Pedestrians walk past a branch office of Wells Fargo & Company Bank ()
A bank pressing a residential foreclosure case did not adequately demonstrate it had sent a default notice to the homeowners, a Brooklyn appellate court said, affirming the action’s dismissal.
“Unsubstantiated and conclusory statements” from a Wells Fargo vice president “failed to show that the required notice was mailed by first class mail or actually delivered to the notice address if sent by other means, as required by the mortgage agreement,” the Appellate Division, Second Department, said in Wells Fargo v. Eisler, 2013-05498.
The unsigned ruling upheld Staten Island Supreme Court Justice Thomas Aliotta’s December 2012 dismissal of the action without prejudice.
Justices Ruth Balkin, Thomas Dickerson, John Leventhal and Sheri Roman sat on the panel, hearing arguments March 24.
In the underlying case, George and Doris Eisler had a $254,000 mortgage on their home through Wells Fargo. The bank said the homeowners began defaulting on the payments in July 2009 and it sent the default notice in August 2009. The Eislers gave sworn statements saying they did not get the notice.
A provision in the mortgage said any notice from the lender “is considered given to me when mailed by first class mail or when actually delivered to my notice address if sent by other means.” The mortgage also said the lender can require immediate payment if a notice of default is sent and the default goes uncorrected.
After the bank filed the foreclosure action, the Eislers responded with affirmative defenses, one of which was that the bank failed to meet a condition precedent in the mortgage contract saying that a notice of default had to be provided to the Eislers.
The bank sought summary judgment, and the Eislers cross moved to dismiss the case.
The bank submitted an affidavit from a vice president of loan documentation, who said the notice had been mailed Aug. 16.
The afficavit said the vice president’s statement was based on personal knowledge of a review of bank records. Attached to the affidavit was a copy of the Eislers’ default notice.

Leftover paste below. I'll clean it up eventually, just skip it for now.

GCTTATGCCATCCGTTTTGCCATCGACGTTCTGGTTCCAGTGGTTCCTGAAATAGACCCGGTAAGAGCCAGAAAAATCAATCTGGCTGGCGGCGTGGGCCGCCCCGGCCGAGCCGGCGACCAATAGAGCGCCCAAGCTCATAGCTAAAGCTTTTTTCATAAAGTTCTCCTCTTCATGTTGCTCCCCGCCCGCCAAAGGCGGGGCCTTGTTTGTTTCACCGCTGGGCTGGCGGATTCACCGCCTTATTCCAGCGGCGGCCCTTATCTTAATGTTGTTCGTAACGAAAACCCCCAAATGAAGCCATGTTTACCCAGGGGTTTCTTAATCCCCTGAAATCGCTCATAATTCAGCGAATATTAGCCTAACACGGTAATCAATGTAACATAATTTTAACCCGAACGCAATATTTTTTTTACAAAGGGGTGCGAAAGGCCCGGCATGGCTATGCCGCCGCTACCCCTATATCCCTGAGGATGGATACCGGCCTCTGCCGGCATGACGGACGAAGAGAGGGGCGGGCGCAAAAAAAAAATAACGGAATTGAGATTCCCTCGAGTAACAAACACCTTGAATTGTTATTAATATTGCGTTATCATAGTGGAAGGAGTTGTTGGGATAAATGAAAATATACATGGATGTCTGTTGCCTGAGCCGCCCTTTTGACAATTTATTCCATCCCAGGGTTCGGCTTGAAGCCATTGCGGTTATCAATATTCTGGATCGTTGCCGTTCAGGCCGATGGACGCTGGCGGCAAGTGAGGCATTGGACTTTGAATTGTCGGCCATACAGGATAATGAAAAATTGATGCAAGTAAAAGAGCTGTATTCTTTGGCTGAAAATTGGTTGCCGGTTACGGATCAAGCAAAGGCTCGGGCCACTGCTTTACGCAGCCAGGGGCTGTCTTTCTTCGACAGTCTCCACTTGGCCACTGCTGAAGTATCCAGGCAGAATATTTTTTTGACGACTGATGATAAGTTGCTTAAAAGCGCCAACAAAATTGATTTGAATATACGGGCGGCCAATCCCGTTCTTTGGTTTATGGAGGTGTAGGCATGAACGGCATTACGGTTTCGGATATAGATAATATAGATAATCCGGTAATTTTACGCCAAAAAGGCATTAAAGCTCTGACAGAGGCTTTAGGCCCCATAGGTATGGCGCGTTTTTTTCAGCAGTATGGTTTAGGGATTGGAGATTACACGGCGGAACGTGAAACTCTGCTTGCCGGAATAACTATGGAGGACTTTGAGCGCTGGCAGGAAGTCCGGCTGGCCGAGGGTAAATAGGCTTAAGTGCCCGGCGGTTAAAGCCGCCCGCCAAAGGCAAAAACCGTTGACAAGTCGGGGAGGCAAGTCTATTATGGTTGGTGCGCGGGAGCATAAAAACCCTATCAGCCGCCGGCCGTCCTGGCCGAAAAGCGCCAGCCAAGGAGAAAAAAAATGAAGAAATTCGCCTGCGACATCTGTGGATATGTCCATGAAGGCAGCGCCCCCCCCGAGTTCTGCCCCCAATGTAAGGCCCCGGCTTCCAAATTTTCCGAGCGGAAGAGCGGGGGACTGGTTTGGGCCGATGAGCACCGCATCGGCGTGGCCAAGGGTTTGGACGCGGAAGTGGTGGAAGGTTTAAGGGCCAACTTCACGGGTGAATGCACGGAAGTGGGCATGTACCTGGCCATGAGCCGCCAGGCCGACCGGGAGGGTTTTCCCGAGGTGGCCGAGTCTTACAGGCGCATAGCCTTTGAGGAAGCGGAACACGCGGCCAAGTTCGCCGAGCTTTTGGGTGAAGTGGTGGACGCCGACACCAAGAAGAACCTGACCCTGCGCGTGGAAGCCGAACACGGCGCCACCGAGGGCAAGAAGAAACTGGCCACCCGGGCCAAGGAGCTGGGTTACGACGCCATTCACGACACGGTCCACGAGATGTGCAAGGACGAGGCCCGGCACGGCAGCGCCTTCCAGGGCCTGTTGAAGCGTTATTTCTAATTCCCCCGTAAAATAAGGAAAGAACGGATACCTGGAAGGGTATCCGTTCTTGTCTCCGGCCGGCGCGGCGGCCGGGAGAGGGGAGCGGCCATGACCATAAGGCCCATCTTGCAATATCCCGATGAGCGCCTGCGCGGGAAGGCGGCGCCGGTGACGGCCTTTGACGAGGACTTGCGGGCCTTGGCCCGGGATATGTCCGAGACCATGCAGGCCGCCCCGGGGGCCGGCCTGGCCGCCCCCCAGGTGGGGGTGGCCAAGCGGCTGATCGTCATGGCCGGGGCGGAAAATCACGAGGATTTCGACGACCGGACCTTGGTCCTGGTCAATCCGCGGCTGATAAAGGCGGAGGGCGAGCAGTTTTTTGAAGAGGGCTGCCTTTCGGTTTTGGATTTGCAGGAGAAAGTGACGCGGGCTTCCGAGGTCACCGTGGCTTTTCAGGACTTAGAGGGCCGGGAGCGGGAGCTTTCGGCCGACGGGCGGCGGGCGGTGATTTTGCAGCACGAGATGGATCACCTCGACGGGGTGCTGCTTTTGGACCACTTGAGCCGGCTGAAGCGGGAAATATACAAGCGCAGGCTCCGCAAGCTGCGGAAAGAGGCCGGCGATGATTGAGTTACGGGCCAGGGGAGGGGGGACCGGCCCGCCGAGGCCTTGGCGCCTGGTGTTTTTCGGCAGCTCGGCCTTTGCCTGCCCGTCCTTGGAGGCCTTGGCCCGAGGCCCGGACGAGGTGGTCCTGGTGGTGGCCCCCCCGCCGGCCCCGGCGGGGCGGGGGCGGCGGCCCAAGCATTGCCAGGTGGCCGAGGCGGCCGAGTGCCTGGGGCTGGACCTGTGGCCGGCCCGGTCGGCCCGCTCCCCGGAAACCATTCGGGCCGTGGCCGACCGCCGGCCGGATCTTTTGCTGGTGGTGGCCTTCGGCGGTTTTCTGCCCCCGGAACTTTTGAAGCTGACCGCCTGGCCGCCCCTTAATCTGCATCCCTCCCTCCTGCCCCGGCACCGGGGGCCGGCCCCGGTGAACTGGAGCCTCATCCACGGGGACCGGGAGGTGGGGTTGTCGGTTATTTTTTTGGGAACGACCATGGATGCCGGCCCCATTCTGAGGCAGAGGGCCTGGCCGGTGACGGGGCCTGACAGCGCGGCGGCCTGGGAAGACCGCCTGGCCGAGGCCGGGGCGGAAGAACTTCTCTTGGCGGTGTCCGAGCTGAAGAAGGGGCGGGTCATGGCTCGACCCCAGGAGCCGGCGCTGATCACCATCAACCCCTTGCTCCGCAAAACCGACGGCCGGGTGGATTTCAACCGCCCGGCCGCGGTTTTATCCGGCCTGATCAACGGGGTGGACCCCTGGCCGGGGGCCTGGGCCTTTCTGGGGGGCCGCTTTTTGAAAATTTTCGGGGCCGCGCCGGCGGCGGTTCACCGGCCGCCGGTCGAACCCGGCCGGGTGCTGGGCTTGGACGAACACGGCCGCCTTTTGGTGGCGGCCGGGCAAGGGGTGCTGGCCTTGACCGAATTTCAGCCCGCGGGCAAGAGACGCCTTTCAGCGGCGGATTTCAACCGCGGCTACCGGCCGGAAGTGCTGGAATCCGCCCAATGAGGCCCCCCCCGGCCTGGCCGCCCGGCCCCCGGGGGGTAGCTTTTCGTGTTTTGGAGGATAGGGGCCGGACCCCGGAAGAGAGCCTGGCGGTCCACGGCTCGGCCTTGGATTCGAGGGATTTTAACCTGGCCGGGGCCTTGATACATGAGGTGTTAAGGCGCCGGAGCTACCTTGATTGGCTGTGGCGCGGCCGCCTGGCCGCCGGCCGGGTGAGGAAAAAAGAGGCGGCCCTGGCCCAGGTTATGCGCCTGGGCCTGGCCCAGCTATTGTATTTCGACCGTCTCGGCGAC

Aliotta denied the bank’s motion while granting the Eislers’ motion. The judge said proof of the notice’s mailing was “legally insufficient to establish that the required notice was sent to both mortgagors by first class mail or actually delivered to the notice address if sent by other means.” Therefore, Aliotta said, the bank failed to make out a prima facie case for foreclosure.
Wells Fargo appealed. The bank argued that it sufficiently showed the notice had been sent and the Eislers “did not conclusively establish” that the notice had not been sent. “Rather, the Eislers only—and conclusorily, with no other evidentiary support—denied receipt of the default notice” the bank said, later adding that the Eislers’ “bald denial of receipt [was] legally irrelevant.”
The bank said the mortgage expressly stated that any notice was effective with mailing, not receipt. Moreover, it pointed to other Second Department rulings that it said stood for the proposition that mere denials of receiving default notices were insufficient.
The Eislers’ attorney, Robert E. Brown of Manhattan, countered that the bank’s affidavit “failed to provide even the most basic details of the purported mailing of the notice of default and did not contain any proof of mailing and said there was no proof of mailing.”
In its affirmance, the panel said the Eislers made a prima facie case that Wells Fargo did not satisfy the condition precedent of providing the default notice. The bank’s affidavit statements were “unsubstantiated and conclusory” while the Eislers’ affidavits indicated they did not get the notice, the panel found.
The panel said the bank challenged the Eisler’s claims using the same affidavit “which was insufficient to raise a triable issue of fact.”
In an interview, Brown, whose practice is primarily foreclosure defense, said questions about the mailing of default notices arose “on virtually every case I have.” When challenged on the lack of notice, he said lenders responded it was sufficient enough that they found the notice in their files.
With this ruling, Brown said, the panel was “making banks accountable, where if they move for summary judgment or oppose a motion to dismiss based on condition precedent, they have to provide more than a conclusory affidavit that it was sent.”
Other information has to be included, such as who sent the notice, when it was sent, and how, Brown noted.
Elizabeth Lynch, a senior staff attorney at MFY Legal Services, who was not involved in the litigation, said the ruling is “most likely a case we’ll cite.” She said the appellate panel explained the flaws in the lender’s evidence more than it usually does, or is required to do, in rulings that identify a deficiency in a foreclosure action.
The ruling “will be helpful to future litigants and judges. It helps inform us what the Second Department deems a failure to prove the case,” she said.
David Dunn, a partner at Hogan Lovells, and associates Leah Rabinowitz and Chava Brandriss appeared for Wells Fargo.
“We believe the decision was wrong,” a Wells Fargo spokesman said in an email. “We intend to ask the court to reconsider the ruling and ask permission to appeal.”